The 'tidal wave of interest' in building climate-resilient cities is expected to snowball next year as various initiatives pick up speed.

By Maria Gallucci

The debate about tackling climate change has long revolved around the twin challenges of mitigating global warming and adapting to its more predictable long-term impacts—rising seas, higher peak temperatures, relentless drought.

Now a new concept has risen: "climate resiliency," or preparing cities for climate change's unforeseen and destructive disasters and disruptions. Resiliency includes adaptation measures—such as rebuilding wetlands or moving homes onto higher foundations as a way to fight floods—but it's also about armoring entire populations so they can absorb and quickly recover from sudden calamity.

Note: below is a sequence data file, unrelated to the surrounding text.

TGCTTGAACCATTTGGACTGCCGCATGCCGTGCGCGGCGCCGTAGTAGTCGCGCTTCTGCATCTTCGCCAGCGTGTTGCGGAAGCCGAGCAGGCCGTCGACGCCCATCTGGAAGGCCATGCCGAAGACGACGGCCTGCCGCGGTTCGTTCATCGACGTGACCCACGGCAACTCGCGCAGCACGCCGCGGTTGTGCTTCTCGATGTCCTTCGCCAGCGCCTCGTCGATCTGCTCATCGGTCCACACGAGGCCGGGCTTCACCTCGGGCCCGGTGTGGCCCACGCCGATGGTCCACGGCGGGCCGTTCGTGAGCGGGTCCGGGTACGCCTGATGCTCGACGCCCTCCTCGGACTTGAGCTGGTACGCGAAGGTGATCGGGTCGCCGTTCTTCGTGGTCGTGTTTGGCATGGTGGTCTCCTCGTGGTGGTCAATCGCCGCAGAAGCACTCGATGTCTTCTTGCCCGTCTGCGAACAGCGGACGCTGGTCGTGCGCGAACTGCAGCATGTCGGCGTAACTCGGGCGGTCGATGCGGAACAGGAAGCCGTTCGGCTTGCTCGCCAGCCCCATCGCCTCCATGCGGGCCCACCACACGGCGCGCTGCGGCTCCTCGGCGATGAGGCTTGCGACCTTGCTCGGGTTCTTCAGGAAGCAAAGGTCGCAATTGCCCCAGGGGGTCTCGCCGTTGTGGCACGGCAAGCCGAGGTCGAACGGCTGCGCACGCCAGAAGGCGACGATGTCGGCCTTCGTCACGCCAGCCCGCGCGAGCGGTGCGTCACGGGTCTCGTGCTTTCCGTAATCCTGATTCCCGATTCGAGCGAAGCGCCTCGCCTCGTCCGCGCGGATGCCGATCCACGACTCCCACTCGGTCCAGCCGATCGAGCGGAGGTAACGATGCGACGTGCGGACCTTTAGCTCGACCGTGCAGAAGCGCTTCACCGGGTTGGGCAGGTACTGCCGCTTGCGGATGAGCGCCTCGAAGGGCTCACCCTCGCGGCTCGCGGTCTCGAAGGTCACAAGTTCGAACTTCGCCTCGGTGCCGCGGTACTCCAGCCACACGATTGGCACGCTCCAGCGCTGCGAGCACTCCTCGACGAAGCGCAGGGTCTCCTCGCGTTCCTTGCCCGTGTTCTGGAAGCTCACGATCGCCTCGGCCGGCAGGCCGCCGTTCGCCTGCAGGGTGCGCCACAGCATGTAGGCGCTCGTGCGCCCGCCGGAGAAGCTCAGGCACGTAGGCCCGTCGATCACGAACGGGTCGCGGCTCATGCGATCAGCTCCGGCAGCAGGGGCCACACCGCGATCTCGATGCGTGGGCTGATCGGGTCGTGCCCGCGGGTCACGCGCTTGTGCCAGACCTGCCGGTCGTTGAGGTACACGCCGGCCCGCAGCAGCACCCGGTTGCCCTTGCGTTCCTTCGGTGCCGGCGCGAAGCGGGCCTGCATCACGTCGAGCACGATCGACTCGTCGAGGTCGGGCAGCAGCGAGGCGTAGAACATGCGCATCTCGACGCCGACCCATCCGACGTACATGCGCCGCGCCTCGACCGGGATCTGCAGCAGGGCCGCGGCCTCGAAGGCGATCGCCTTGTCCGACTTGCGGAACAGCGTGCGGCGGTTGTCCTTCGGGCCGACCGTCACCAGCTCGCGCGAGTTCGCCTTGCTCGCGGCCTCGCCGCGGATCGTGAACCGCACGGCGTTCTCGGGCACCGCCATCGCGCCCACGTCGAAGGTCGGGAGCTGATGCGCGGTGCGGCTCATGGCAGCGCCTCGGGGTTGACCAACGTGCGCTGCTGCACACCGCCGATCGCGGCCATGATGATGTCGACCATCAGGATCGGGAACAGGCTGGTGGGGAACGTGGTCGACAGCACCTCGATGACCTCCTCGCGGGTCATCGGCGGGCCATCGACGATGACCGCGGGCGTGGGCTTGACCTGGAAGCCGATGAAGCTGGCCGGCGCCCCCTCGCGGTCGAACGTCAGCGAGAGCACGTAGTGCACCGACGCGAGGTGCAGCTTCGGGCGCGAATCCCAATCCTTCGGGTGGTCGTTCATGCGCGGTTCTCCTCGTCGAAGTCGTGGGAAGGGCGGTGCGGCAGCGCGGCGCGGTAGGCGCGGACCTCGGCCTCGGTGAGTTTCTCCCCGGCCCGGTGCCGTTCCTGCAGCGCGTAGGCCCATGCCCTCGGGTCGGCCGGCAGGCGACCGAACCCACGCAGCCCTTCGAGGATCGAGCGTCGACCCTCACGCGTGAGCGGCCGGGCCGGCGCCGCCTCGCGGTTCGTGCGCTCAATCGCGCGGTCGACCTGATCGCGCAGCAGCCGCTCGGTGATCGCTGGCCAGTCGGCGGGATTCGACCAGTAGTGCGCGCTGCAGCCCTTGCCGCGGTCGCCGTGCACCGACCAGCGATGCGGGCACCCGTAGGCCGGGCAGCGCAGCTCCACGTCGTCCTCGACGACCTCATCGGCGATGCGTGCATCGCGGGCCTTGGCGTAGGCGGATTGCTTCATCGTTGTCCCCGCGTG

Resiliency is "a more holistic perspective on creating stronger and more prepared communities," said Brian Holland, the director of climate programs at ICLEI-Local Governments for Sustainability, a nonprofit based in Germany with U.S. headquarters in Oakland, Calif. "We're not just reacting to climate change. We're looking at how to build communities that can bounce forward" after a shock.


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